Cast: Philip Seymour Hoffman, Meryl Streep, Amy Adams, Viola Davis
Director: John Patrick Shanley
Year of Release: 2008
Doubt begins with a sermon, but Father Brendan Flynn (Philip Seymour Hoffman) is not pedantic when speaking from the pulpit. He starts by asking the members of his parish an unusual question – "What do you do when you're not sure?" There's an unprecedented empathy and assurance in his words. A crisis of faith, he says, is common –"Doubt can be a bond as powerful and sustaining as certainty."
Situated in the Bronx of 1964, St Nicholas's Church seems to have chosen liberalism over obstinate righteousness. Sister Aloysius (Meryl Streep), principal of the parish school, doesn't take kindly to this new leniency. She prefers a strict order, and as her path crosses that of Father Flynn's, we ask a familiar question – What happens when an unstoppable force meets an immovable object?
Twelve-year-old Donald Miller (Joseph Foster), the only black child in school, is in need of a 'protector', and Father Flynn soon adopts that role. Sister James (Amy Adams) suspects that the relationship the priest has with this student is inappropriate, and Sister Aloysius gets all the ammunition she needs. There's something seminal about the scene in which the two nuns confront a priest, who in the pecking order, is their superior. Like an errant child, Father Flynn is called to the principal's office, and power equations between the three then choreograph the drama that follows.
Father Flynn starts by taking Sister Aloysius' chair. She demonstrates her annoyance with a glance, and is then displeased about the fact that he keeps his nails long, that he likes three spoonfuls of sugar in his tea, that he uses a ballpoint pen. Father Flynn meanwhile takes out a little pad and jots down the topic of his next sermon – intolerance. Watching Philip Seymour Hoffman being pit against Meryl Streep is a bit like watching Federer play Nadal. The scene seems like one long rally that has the actors raise their verbal aggression with each volley. Philip Seymour's very presence disturbs the discipline Streep so prizes, and Amy Adams reluctantly becomes the awkward and nervous referee.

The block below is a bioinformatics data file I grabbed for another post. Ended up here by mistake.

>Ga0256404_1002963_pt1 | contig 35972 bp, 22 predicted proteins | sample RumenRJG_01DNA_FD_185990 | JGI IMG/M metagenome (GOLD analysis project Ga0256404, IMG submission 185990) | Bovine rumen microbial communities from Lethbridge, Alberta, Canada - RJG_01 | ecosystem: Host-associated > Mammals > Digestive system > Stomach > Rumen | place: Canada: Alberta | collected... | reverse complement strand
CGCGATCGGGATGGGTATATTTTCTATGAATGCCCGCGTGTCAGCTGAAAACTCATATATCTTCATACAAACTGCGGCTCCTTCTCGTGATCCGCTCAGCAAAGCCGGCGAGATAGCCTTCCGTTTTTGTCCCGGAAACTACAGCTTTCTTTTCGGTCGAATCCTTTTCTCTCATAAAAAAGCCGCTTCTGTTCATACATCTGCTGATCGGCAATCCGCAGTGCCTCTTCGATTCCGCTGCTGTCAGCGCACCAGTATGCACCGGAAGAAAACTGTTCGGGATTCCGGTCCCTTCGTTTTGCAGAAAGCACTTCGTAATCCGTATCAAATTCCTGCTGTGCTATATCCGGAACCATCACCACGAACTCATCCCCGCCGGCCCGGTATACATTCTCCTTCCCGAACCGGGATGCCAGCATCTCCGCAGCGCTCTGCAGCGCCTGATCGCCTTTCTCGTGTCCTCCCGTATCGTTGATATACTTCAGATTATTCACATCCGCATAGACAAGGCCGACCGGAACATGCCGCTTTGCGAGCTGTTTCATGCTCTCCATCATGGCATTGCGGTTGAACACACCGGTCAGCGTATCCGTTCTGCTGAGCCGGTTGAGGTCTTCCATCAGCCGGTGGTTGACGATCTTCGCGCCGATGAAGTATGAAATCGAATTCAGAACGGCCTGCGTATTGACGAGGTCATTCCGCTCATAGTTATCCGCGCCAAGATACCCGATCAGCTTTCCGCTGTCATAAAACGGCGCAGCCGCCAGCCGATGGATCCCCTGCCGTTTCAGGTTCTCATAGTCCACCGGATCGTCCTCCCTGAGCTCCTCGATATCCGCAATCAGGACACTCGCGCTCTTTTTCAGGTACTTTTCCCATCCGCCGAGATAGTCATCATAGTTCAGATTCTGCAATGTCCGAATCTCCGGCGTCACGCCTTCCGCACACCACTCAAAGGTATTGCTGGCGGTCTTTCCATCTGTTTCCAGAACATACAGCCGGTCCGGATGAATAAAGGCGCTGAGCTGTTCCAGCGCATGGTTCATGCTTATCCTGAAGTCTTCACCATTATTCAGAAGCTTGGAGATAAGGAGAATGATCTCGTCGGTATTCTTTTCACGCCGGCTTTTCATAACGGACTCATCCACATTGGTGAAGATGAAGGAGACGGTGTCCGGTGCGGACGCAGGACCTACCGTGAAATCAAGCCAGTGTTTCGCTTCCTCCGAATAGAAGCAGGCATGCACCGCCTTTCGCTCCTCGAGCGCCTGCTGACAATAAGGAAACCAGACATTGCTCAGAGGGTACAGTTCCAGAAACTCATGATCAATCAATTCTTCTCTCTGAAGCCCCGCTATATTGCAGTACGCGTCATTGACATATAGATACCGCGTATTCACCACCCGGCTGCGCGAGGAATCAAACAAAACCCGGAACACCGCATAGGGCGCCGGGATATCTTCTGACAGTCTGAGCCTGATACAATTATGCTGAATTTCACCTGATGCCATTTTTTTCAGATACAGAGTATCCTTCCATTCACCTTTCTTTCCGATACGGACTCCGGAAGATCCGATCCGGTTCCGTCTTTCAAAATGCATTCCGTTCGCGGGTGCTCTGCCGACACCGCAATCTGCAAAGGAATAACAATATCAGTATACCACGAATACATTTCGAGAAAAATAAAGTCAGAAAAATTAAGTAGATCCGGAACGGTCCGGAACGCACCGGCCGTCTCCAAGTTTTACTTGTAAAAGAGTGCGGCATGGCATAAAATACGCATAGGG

Any storyteller will admit that addressing child abuse is never easy. Spotlight, this year's Best Picture winner at the Academy Awards, is a good example of how one can still address the horrors of such misdeeds without submitting to a tone that is shrill. Spotlight and Doubt both tackle the unfortunately pertinent issue of sexual abuse by clergymen, but unlike Spotlight, truth and veracity are hard to find in Doubt. Sister Aloysius' conviction borders on vendetta, and when Father Flynn demands she lets the matter be, you can't be sure if he is issuing a threat or a defence. Sister Aloysius tells Father Flynn, "I have my certainty." He says, "Certainty is an emotion, not a fact."
Director John Patrick Shanley had adapted his own his Pulitzer-winning play to make Doubt. Intended to be a parable, there are numerous instances in Doubt where even the smallest of props assume great significance. At one point, a cat goes on the hunt for a mouse, and Sister Aloysius looks at the changing wind as an omen. Including Viola Davis, who plays Donald's mother, Streep, Adams and Hoffman were all nominated for Oscars. Though it is perhaps unfair to single out one amongst them, it becomes hard to keep your eyes off Philip Seymour Hoffman. The actor had once fittingly played 'The Master' and Doubt leaves you with a crippling nostalgia for his prowess.